4. For educators and students to feel physically safe in their environment.

5. For educators and students to attend work and school free of ridicule, harassment, intimidation and bullying

The first activity, called High/Lows, is an extremely effective method of building a bond within any group of people. If this activity is conducted on a weekly basis, you will be amazed at how quickly this tool works to build a positive climate within a classroom.

How to get it started:

I suggest using this activity with the education staff in your building to kick off a school wide program. By first having the staff participate in this activity, it allows them to understand how simple it is to implement with their students. In my experience, “proving” to your staff that this activity is easy to implement, is the biggest hurdle in motivating and expecting educators to take on additional tasks in their job description. Once educators witness how this activity makes classroom management a whole lot easier, the positive results will be exponential!

Depending on the size of your group, you may need to split into several groups. If this activity is just one activity of many, similar to the format at a retreat, it is best to keep it moving quickly. In order to accomplish that, I would suggest splitting the attendees into groups of 10 – 15 people.

For teachers who are working towards a positive climate for their class, it is important to have all class members participate in one group. Have your group get into a circle. Each group should choose a facilitator or someone to keep the activity moving (in a classroom, the teacher is the facilitator).

How it works:

To begin, the first participant in the circle will share with the rest of the group their “High” of the week, or the best thing that happened to them. The facilitator or others in the group may ask questions or comment. When doing High/Lows with kids, the facilitator role is an important one in order to keep the activity moving. Next the person who is talking will share their “Low” of the week, or the worst thing that happened to them. Going clockwise, each person in the circle should share their High/Lows.

The idea of this activity is to offer an existing group of people the opportunity to learn two current things about each person. It is natural for people to be most concerned with self-centered thoughts. This activity allows each participant to focus their thoughts on someone other than themselves, as well as practice their active listening skills. As a result of this activity, classmates begin to understand motives or circumstances of why people may act out or react in various situations. Once this activity is practiced on a consistent basis (I like choosing a particular day of the week and doing it in the beginning of class) you will see that participants begin to “notice“ things about other people. Once people are not focused on self-centered thoughts and needs, they begin to see what they have never seen before. As a result of this new realization, participants are able to see opportunities to help those who may need support and comfort.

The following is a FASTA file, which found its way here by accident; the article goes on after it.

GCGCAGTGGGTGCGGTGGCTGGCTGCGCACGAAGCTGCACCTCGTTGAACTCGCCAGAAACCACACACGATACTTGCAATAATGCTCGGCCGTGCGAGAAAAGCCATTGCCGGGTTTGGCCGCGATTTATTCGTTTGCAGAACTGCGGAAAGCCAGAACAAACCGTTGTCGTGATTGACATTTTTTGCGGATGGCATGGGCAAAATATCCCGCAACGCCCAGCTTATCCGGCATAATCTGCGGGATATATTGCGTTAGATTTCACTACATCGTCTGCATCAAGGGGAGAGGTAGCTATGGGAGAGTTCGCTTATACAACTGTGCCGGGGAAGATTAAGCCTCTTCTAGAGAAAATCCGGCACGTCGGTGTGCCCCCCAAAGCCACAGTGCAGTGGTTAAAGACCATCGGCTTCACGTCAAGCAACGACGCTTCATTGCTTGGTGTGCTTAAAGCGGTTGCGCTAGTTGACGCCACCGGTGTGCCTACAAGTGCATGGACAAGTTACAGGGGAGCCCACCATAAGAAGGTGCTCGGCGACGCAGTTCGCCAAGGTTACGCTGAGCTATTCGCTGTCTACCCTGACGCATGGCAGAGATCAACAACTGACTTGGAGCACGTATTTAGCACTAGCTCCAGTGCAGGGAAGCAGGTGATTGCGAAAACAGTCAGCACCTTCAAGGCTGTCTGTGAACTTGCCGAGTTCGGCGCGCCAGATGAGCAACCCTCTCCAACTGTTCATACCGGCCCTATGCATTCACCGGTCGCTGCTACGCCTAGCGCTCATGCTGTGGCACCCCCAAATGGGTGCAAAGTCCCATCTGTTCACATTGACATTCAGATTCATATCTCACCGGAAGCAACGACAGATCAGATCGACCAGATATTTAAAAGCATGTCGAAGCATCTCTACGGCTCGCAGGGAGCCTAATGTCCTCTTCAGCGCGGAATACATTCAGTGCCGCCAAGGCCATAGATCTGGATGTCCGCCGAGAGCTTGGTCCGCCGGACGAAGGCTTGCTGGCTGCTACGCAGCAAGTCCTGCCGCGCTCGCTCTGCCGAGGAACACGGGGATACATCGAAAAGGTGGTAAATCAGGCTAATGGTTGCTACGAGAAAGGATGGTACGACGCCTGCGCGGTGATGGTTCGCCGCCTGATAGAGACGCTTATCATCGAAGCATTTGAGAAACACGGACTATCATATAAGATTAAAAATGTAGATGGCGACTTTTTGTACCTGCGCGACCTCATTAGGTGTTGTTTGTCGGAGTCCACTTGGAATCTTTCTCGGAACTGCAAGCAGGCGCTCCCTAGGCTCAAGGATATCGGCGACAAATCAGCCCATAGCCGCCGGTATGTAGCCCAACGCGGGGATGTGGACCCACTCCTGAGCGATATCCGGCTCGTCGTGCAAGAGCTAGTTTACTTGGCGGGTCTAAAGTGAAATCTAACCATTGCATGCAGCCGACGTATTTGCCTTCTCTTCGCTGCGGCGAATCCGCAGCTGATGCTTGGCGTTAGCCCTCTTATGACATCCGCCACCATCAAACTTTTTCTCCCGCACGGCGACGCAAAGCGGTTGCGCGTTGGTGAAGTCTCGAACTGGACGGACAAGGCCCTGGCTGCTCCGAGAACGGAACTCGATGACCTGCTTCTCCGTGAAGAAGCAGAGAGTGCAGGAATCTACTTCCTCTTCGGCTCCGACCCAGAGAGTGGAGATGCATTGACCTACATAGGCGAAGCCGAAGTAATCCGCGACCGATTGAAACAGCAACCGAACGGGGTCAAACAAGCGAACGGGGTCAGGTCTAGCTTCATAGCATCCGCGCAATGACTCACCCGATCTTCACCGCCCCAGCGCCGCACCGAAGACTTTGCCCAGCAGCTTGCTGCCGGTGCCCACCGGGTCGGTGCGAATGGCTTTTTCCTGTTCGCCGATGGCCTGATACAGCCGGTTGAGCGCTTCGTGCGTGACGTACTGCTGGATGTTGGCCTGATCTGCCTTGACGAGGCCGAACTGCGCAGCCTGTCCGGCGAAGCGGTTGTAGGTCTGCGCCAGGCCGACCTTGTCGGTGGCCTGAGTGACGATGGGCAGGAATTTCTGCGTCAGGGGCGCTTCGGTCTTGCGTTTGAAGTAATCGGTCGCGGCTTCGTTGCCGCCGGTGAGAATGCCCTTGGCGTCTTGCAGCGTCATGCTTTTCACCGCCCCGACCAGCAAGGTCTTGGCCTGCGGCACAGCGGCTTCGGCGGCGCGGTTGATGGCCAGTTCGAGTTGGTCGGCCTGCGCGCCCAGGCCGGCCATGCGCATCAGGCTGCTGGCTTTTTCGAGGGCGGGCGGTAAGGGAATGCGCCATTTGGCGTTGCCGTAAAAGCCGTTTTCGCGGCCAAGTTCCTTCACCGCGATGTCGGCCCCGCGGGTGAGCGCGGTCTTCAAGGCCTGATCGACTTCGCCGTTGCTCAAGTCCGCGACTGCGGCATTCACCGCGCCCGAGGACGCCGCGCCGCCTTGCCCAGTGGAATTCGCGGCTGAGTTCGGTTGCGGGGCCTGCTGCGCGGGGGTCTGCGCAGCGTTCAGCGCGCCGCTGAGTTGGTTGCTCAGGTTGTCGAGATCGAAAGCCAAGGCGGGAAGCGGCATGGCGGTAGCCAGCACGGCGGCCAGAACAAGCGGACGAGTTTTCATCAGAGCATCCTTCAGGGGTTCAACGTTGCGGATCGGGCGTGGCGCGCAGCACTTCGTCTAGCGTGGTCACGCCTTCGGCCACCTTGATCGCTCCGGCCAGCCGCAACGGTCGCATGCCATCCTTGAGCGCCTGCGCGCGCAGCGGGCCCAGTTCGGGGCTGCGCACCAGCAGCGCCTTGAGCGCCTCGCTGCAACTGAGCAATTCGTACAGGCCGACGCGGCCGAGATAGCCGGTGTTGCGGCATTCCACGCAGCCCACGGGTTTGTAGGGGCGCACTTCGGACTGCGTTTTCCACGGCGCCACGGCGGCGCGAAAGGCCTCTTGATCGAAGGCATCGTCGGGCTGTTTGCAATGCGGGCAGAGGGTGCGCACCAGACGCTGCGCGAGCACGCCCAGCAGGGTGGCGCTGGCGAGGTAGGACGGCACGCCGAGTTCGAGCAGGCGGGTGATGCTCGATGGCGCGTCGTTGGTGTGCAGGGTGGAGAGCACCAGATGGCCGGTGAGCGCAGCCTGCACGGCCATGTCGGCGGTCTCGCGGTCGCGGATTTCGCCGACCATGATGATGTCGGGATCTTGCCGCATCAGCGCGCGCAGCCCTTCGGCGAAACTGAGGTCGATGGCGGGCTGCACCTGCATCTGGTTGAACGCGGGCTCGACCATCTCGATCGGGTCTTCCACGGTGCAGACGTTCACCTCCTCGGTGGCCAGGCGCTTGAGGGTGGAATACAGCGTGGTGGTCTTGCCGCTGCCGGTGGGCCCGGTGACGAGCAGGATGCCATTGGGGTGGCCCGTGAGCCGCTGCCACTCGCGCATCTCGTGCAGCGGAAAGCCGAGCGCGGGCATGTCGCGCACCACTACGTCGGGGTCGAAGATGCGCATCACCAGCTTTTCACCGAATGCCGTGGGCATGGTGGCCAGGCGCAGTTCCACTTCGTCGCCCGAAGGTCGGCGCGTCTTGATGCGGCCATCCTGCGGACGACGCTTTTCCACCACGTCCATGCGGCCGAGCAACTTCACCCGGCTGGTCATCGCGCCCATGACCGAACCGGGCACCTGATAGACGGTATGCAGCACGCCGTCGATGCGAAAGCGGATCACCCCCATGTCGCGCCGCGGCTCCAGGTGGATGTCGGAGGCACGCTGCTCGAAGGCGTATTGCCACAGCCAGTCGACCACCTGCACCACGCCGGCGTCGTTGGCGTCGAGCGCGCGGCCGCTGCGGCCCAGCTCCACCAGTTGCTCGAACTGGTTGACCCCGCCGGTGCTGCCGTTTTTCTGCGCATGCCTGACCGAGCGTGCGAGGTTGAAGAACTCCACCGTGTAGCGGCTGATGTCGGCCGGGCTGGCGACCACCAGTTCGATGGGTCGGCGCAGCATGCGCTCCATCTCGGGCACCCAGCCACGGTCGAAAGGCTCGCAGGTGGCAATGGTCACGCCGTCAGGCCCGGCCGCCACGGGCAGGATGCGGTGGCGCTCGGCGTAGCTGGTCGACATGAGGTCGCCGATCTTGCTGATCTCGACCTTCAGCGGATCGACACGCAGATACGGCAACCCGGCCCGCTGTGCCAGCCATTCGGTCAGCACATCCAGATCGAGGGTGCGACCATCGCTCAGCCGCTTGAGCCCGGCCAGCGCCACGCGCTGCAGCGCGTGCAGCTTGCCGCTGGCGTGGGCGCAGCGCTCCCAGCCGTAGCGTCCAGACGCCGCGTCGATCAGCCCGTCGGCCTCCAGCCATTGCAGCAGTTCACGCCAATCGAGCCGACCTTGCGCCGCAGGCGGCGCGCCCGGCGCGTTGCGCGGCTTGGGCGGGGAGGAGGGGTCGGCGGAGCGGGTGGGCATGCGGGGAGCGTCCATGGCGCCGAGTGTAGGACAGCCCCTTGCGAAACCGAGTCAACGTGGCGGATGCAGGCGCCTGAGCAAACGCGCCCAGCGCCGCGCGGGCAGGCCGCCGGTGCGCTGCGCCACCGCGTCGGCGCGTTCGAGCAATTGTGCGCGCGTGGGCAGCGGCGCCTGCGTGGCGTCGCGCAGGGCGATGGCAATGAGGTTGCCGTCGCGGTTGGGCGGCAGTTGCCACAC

Assessment:

Following the high/lows, you may want to emphasize with your staff the purpose of this exercise. I believe that it is always better to ask the participants what it is they learned rather than lecture them; therefore I use a 21st Century strategy. Here is a list of discussion questions that allows for this exercise:

• Why do you think we did this?

• What did you think about the facilitator (you and the person who was running the exercise)?

• Do you think we cared about what you were saying? Why? How could you tell?

Suggested answers:
•· Shook my head
•· Told a personal story
•· Asked questions
•· Smiled
•· Looked at you

Good Luck and Enjoy!–

Jill Brown

Credential Student

Hi Elena. I love your post! I

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Hi Elena. I love your post! I am a first year credential student and I am currently working towards my Elementary Education/Multiple Subjects Credential. I found this post to be very helpful. I am an emotionally driven person and care so much about the well being of children. Making sure children are happy and feel safe while in school is so important for the learning process. In fact, when I reflect on my past school experiences, the grades I remember enjoying and learning the most from teachers that executed at least one or two of the ways listed above. Whether it was doing a project outside, music being played while we did class work, or even just remembering if the teacher smiled made me feel differently about my experiences in school. I will in fact keep this post in mind when I become a full time teacher. Thank you for sharing!